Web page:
Kenny Yeo: Regulation is also key, it’s the key number one factor leading to increased adoption of cybersecurity. Organisations tend to postpone OT security until something happens.
Do you think CISOs/CIO/Head of OT Ops will trust an AI to take remedial action against OT threats without human intervention?
Adam Wu: So, the level of security is according to the CVE rating, that is being assigned to a particular vulnerability. The score is derived from a variety of factors, whether it can easily exploitable, and whether it costs a lot of damage.
There is also a human element to giving that score. If the exploit is being stopped, that’s the most important. For FortiGate, you can set what level of security you want to stop, let's say, out of five scores, you can set maybe three and above to block anything. It is flexible.
How should an OT security program be managed? Who should oversee this?
Jonathan Chin: The conversation is about cyber resiliency, which depends on the organisation's dynamics. For example, some organisations have a dedicated individual working specifically on readiness. They are responsible for understanding whether threats are real and critical, but also what they should be doing and who they should call.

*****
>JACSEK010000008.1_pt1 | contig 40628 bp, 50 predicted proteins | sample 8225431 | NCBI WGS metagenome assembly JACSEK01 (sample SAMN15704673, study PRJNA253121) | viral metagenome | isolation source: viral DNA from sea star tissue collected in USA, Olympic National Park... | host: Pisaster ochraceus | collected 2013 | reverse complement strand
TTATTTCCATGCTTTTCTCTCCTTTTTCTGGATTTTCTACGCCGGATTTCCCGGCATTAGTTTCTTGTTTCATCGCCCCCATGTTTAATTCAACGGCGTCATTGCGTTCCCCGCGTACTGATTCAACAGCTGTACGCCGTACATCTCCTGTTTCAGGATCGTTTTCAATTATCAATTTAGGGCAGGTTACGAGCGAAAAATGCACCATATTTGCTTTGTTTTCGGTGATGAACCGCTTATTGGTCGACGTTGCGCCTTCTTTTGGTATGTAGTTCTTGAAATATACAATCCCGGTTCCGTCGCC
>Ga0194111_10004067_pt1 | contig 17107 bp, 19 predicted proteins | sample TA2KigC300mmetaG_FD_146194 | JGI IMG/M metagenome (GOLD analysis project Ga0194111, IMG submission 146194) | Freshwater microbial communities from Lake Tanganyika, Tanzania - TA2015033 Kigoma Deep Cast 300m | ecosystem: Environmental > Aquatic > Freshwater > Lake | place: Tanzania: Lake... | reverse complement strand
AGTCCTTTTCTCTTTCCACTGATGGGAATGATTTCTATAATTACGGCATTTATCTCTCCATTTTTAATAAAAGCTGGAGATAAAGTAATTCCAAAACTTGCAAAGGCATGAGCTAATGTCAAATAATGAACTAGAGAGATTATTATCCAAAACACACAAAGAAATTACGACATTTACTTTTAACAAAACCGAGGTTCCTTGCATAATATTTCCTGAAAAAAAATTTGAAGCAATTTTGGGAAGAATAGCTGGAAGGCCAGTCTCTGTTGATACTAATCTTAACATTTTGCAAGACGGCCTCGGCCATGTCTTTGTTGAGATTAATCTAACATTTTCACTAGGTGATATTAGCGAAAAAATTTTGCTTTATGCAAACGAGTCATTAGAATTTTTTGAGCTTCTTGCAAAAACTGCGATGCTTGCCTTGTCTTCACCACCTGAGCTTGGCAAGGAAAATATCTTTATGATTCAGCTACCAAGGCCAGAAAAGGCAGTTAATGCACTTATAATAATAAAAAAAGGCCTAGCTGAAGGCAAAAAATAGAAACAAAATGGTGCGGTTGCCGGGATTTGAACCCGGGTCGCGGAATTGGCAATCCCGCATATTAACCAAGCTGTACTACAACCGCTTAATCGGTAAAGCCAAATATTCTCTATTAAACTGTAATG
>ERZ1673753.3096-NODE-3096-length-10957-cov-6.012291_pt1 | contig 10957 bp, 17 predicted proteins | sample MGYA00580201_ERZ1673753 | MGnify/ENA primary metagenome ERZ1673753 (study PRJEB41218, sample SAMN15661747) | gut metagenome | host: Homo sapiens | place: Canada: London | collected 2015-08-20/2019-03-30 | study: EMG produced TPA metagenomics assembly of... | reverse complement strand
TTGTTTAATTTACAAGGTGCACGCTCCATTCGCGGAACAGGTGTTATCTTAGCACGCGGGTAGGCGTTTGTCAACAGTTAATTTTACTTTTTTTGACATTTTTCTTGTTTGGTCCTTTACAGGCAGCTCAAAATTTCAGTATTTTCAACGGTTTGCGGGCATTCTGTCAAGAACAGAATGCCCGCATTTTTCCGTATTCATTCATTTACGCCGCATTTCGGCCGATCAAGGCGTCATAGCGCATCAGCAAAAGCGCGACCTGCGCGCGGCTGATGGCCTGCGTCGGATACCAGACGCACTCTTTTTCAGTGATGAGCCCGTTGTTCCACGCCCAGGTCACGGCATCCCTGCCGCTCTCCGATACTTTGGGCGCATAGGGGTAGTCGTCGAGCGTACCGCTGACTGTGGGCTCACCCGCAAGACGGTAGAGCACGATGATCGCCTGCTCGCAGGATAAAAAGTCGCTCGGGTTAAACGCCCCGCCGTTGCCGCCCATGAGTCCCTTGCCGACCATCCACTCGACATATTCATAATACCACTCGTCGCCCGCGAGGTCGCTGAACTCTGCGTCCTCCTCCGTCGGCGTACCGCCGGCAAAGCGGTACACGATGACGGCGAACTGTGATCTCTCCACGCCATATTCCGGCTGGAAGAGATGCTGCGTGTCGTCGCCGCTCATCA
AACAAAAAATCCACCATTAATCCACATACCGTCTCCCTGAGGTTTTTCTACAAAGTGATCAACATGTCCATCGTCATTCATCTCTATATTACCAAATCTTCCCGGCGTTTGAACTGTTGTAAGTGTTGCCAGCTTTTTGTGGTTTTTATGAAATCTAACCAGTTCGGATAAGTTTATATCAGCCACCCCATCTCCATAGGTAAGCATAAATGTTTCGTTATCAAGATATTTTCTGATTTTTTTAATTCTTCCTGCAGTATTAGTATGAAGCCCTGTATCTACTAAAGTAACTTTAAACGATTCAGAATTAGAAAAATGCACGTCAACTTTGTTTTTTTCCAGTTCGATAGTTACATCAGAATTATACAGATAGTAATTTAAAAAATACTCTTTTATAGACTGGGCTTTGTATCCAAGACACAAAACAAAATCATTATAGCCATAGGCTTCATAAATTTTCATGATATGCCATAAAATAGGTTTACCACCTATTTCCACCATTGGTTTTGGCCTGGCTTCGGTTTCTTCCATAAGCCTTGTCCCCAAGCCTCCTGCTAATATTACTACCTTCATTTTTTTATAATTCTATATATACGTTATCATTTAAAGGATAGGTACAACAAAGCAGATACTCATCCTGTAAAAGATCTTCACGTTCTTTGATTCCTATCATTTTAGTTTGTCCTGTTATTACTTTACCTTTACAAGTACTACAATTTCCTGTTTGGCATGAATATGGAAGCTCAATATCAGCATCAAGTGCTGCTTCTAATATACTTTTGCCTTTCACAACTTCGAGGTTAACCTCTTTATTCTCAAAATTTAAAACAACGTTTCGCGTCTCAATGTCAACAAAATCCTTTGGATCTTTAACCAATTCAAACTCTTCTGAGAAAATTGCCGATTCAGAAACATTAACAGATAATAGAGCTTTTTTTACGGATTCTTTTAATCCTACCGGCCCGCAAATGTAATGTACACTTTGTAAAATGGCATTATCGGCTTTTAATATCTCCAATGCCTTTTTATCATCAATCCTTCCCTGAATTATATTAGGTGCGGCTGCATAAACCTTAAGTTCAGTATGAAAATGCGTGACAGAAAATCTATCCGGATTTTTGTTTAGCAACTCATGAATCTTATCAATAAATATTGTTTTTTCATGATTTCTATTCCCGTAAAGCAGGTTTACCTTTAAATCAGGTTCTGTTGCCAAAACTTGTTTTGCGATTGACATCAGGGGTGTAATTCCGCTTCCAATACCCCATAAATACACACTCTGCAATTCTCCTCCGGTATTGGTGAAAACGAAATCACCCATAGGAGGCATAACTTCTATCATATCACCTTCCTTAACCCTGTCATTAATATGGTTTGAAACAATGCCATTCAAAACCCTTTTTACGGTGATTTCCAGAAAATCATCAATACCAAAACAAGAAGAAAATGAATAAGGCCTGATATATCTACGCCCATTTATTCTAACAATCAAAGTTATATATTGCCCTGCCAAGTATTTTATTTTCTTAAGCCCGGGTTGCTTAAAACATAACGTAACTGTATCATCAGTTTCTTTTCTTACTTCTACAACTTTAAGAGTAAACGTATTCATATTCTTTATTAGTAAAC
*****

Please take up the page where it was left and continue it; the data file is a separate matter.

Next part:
Sometimes, the Lead Automation engineer takes charge due to OT system expertise, and the CIO/CISO acts as a consultant. In other cases, the IT teams take control regardless, and the Lead Automation engineer serves as a consultant. In an ideal case, an IT/OT specialized group should balance the IT/OT perspective.
Do you see AI/machine learning as going beyond the identification of threats and into the pre-emptive prevention of threats?
Jonathan Chin: AL/ML is utilized primarily for threat detection and automated responses upon discovery. However, we see AL/ML being increasingly used beyond threat identification to being utilized as take-down services, threat hunting at both networking, as well as endpoint levels, and actively pursuing botnet malware threats on the internet.
AI/ML models provide an effective way to counterattack by learning the pattern of these attacks. Putting in place intelligent analysis at the endpoints can also provide an enormous advantage since it protects the point where the possibility of human error is most exposed.
With IT looking at passwordless as the next level of authentication, do you see the necessity to deploy FIDO2 for IoT?
Jonathan Chin: Passwordless authentication and FIDO2 came out of consumer password fatigue while preserving the need for security. However, implementing the same for air-gapped scenarios/ private clouds will need expert supervision.
Security professionals can consider Multi-Factor Authentication (MFA) technologies which confirm the identity of users by adding a step to the authentication process. A second step is to verify a user's identity to ensure that a cybercriminal can't access an individual's account even if a password is compromised.
OT organisations can also consider a Digital Risk Protection (DRP) Service that includes external attack surface management (EASM) and adversary-centric intelligence (ACI) which are essential in stopping adversaries early in their campaigns.